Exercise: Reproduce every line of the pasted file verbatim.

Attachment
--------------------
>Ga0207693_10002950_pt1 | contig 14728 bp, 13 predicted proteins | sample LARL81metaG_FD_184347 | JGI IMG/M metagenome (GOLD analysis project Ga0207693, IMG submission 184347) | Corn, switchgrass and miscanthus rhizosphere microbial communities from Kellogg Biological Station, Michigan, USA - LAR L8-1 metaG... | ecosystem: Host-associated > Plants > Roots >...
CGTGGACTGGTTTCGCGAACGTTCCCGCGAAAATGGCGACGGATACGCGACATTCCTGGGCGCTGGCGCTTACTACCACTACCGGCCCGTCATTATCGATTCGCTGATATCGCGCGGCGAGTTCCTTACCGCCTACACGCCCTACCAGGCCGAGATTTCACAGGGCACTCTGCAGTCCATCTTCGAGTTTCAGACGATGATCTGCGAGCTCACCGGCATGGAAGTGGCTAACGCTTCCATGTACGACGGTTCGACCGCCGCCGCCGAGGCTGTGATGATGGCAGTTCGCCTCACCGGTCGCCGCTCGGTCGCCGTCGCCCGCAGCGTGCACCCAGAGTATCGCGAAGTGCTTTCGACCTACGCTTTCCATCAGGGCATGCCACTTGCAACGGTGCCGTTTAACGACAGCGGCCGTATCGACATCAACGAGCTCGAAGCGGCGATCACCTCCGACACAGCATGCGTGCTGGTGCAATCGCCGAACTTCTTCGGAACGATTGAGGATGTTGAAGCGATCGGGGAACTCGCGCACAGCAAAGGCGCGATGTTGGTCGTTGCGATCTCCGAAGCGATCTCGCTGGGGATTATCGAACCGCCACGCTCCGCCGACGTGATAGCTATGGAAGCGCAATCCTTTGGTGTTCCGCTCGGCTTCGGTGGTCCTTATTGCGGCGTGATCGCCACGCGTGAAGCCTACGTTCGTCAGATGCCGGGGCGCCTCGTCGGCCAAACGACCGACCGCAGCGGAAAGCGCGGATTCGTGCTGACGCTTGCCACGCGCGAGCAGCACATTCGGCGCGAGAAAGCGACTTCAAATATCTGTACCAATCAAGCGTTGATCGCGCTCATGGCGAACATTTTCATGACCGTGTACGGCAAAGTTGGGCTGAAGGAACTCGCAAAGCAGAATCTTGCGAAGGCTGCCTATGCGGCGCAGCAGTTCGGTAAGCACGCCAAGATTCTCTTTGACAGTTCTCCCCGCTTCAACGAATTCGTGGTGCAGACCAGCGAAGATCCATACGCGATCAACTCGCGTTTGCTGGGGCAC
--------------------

>Ga0207693_10002950_pt1 | contig 14728 bp, 13 predicted proteins | sample LARL81metaG_FD_184347 | JGI IMG/M metagenome (GOLD analysis project Ga0207693, IMG submission 184347) | Corn, switchgrass and miscanthus rhizosphere microbial communities from Kellogg Biological Station, Michigan, USA - LAR L8-1 metaG... | ecosystem: Host-associated > Plants > Roots >...
CGTGGACTGGTTTCGCGAACGTTCCCGCGAAAATGGCGACGGATACGCGACATTCCTGGGCGCTGGCGCTTACTACCACTACCGGCCCGTCATTATCGATTCGCTGATATCGCGCGGCGAGTTCCTTACCGCCTACACGCCCTACCAGGCCGAGATTTCACAGGGCACTCTGCAGTCCATCTTCGAGTTTCAGACGATGATCTGCGAGCTCACCGGCATGGAAGTGGCTAACGCTTCCATGTACGACGGTTCGACCGCCGCCGCCGAGGCTGTGATGATGGCAGTTCGCCTCACCGGTCGCCGCTCGGTCGCCGTCGCCCGCAGCGTGCACCCAGAGTATCGCGAAGTGCTTTCGACCTACGCTTTCCATCAGGGCATGCCACTTGCAACGGTGCCGTTTAACGACAGCGGCCGTATCGACATCAACGAGCTCGAAGCGGCGATCACCTCCGACACAGCATGCGTGCTGGTGCAATCGCCGAACTTCTTCGGAACGATTGAGGATGTTGAAGCGATCGGGGAACTCGCGCACAGCAAAGGCGCGATGTTGGTCGTTGCGATCTCCGAAGCGATCTCGCTGGGGATTATCGAACCGCCACGCTCCGCCGACGTGATAGCTATGGAAGCGCAATCCTTTGGTGTTCCGCTCGGCTTCGGTGGTCCTTATTGCGGCGTGATCGCCACGCGTGAAGCCTACGTTCGTCAGATGCCGGGGCGCCTCGTCGGCCAAACGACCGACCGCAGCGGAAAGCGCGGATTCGTGCTGACGCTTGCCACGCGCGAGCAGCACATTCGGCGCGAGAAAGCGACTTCAAATATCTGTACCAATCAAGCGTTGATCGCGCTCATGGCGAACATTTTCATGACCGTGTACGGCAAAGTTGGGCTGAAGGAACTCGCAAAGCAGAATCTTGCGAAGGCTGCCTATGCGGCGCAGCAGTTCGGTAAGCACGCCAAGATTCTCTTTGACAGTTCTCCCCGCTTCAACGAATTCGTGGTGCAGACCAGCGAAGATCCATACGCGATCAACTCGCGTTTGCTGGGGCAC